teaching history

course descriptions (2020–2024)

Becoming Ungovernable: Experiments in Surrealist Expression
Level: Advanced High School, University
Course Dates: June 22–July 27, 2022; June 26–August 7, 2024

This course focuses on what we can learn about stories when the rules are all our own, when we let go of trying to imitate reality and begin the strange process of evoking it. “Make up a story,” Toni Morrison once said, “For our sake and yours forget your name in the street; tell us what the world has been to you in the dark places and in the light.” What happens when we write a story in the dark? 

Over the course of six weeks, we’ll experiment with the very notion of what a story can or should do. You will learn the rules of storytelling and find your ways of ignoring them. Our experiments will be informed by a wide array of contemporary writers, including Tommy Orange, Sabrina Orah Mark, and Helen Oyeyemi, alongside their literary ancestors, Octavia Butler, Franz Kafka, and Donald Barthelmé. This is a workshop informed as much by the strange as it is by play. Be ready to discover more about your imagination. Expect to leave with surrealist craft techniques, a small portfolio, and significant experience in experimentation.

The Invention of Monsters: Crafting Imaginary Beings for Modern Myths
Level: Advanced High School, University
Course Dates: June 21–August 9, 2023

In even the oldest stories, monsters represent our most mortal aspects: our fears, our vulnerabilities, our violences, our darkness. They hold in their spirits the essence behind every fable. Every culture writes its own monsters; every imagination feeds its own beasts in its shadows. In a world where we’re so often fed one version of what we can be, monsters, in the words of Guillermo del Toro, “are the patron saints of otherness—everything people say should not be.” Even stories without strange beasts tend to have an element of the monstrous at their core. 

This is a course for the aspiring writers who identify with imaginary beings in every form: the illegible, the terrifying, the shape-shifting, the other-worldly. Over eight weeks, we will study monsters canonical and rare across cultures and eras, reading stories by literary greats like Jorge Luis Borges, Angela Carter, and Octavia Butler and contemporary masters like Laura van den Berg and Helen Oyeyemi. All of this will prepare you to write monsters of your own.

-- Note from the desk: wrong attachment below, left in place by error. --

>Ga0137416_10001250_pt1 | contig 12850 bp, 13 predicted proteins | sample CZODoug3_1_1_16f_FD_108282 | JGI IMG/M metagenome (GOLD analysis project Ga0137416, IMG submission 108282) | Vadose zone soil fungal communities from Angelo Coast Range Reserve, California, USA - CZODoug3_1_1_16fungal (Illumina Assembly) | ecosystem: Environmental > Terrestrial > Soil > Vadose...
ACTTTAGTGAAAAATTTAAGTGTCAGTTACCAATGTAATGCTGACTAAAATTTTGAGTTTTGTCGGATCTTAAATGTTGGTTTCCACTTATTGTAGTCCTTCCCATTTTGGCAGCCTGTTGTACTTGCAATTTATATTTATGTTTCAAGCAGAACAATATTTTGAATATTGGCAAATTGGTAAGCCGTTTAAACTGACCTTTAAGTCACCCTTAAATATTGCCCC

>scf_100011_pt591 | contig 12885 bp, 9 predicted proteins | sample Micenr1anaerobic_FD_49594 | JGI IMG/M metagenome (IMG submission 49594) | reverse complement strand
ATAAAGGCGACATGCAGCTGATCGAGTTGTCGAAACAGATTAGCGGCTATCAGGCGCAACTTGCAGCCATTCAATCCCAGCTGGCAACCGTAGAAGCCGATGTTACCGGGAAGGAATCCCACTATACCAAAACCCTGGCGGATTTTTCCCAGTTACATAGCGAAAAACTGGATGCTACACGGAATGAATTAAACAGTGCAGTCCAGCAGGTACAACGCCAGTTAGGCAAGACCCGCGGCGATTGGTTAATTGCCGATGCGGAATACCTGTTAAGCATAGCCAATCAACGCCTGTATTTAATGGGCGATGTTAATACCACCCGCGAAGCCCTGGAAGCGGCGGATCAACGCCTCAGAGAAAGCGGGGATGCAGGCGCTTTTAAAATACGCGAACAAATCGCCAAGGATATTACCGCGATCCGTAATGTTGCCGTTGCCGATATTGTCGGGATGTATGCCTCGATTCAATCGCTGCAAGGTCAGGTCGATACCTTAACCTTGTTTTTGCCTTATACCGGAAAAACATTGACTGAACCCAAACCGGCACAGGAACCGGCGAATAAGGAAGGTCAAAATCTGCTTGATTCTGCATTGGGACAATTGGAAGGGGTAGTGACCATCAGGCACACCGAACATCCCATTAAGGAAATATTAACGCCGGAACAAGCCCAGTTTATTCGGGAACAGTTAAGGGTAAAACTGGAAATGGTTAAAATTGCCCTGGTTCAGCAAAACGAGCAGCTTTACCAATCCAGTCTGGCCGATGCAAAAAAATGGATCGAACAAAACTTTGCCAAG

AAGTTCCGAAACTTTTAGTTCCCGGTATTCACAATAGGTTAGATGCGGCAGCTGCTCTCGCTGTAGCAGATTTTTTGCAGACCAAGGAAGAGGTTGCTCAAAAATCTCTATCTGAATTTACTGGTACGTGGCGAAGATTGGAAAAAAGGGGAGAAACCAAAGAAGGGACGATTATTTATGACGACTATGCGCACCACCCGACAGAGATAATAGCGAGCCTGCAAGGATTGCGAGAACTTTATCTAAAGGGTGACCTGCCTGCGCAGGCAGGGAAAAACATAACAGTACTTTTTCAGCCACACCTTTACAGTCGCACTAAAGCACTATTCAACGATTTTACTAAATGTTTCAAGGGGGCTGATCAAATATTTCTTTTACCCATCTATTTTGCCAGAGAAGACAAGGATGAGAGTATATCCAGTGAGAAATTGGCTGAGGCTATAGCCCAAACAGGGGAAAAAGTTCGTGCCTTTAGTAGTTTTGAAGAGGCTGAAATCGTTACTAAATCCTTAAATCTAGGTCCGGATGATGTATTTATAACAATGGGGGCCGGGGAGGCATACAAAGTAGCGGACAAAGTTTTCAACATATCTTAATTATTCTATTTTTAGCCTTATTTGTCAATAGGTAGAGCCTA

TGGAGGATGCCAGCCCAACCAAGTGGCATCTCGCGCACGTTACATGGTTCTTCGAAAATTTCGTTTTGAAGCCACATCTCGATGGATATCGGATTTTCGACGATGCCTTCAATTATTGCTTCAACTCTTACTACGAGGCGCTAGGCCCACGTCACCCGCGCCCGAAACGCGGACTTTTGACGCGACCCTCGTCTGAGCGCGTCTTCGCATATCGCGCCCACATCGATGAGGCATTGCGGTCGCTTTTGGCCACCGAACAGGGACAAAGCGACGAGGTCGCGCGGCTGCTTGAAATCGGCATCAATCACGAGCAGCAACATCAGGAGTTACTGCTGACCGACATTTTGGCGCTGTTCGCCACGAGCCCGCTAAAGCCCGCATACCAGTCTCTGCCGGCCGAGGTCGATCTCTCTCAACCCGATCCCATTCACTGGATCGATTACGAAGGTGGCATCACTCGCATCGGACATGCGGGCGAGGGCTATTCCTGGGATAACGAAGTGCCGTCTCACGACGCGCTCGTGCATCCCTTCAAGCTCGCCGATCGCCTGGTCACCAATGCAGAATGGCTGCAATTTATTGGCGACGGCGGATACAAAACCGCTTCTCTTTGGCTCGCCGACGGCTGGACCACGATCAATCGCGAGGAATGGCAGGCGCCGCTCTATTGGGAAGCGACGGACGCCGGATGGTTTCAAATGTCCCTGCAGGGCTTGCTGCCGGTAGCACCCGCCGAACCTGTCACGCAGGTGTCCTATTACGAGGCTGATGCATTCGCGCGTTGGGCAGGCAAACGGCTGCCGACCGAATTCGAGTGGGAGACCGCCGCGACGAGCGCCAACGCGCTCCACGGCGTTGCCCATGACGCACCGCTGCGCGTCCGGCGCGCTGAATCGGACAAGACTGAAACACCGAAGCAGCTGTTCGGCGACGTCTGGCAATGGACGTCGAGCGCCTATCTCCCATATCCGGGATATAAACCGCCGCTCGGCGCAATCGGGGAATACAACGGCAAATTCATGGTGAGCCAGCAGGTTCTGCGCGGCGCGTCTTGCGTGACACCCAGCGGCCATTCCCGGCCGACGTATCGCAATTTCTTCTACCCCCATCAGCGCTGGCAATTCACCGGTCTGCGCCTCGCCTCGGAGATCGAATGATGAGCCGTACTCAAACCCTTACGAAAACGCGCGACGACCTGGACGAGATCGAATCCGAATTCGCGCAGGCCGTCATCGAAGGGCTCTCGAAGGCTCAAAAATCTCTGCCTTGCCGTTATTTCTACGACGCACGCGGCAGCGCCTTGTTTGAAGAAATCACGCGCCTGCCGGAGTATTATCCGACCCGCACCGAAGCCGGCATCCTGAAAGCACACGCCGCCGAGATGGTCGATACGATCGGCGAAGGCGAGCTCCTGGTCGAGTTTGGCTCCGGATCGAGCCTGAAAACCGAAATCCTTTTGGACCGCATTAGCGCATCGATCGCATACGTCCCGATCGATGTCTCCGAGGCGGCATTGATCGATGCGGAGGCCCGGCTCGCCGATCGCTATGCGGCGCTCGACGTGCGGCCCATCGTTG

This workshop is informed by an emphasis on play. The best monsters are generated from a place of mischief: we will experiment broadly with an emphasis on writing stories in the dark, experimenting with your strangest thoughts. In addition to learning about the fundamentals of good storytelling, you can expect to write a small portfolio of short stories, discover the deepest recesses of your imagination, and leave with a small bestiary crafted in community with other lovers of myth and mystery.

English 205: Introduction to Creative Writing
Level: University
Course Dates: January 10–April 29, 2022

This course acts as an introduction to the craft and practice of creative writing. Throughout the semester, you will cultivate not only your creative habits but your attention and generosity as a reader and writer. The course is guided by certain assumptions: that language and the way we use it matters; that we each are invested in the opportunity to be exposed to new work by published writers and by your peers; and that you will take care with each other’s work and with your own (care, here, meaning rigor and respect). 

We become better writers when we practice writing. By the end of this course you will write regularly to gain a better understanding of your process, your values around the written word, and the vocabulary you need to cultivate a writing practice that feeds your creativity. 

In this class, you’ll be writing original poetry and fiction. You will practice the skills of drafting, revising, and commenting on others’ creative work within a workshop setting. Creative writing is a wonderful and strange experience, and I encourage you to explore whatever interests you through your writing. In other words, be weird. Be playful. 

English 106: First Year Composition
Level: University
Course Dates: August–December, 2020; January-May, 2021

Writing is a way thinking, of seeing what we think. When we begin to use writing to expand our understandings of ourselves and our disciplines, we open the door to new levels of consciousness. 

In this class, we’ll be interpreting and composing texts in both digital and print media across a variety of forms. You’ll be engaging in active learning, which includes class discussion, learning in small groups, problem solving, peer review, and digital interaction. 

To facilitate that opening, we’ll be reading many different styles of writing, experimenting with our writerly voices, and building a multi-disciplinary portfolio that reflects the growth I hope you all see through the semester. 

By the end of the course, your portfolio will:

• Demonstrate rhetorical awareness of diverse audiences, situations, and contexts
• Compose a variety of texts in a range of forms, equaling at least 7,500-11,500 words of polished writing (or 15,000-22,000 words, including drafts)
• Critically think about writing and rhetoric through reading, analysis, and reflection
• Provide constructive feedback to others and incorporate feedback into their writing
• Perform research and evaluate sources to support claims
• Engage multiple digital technologies to compose for different purposes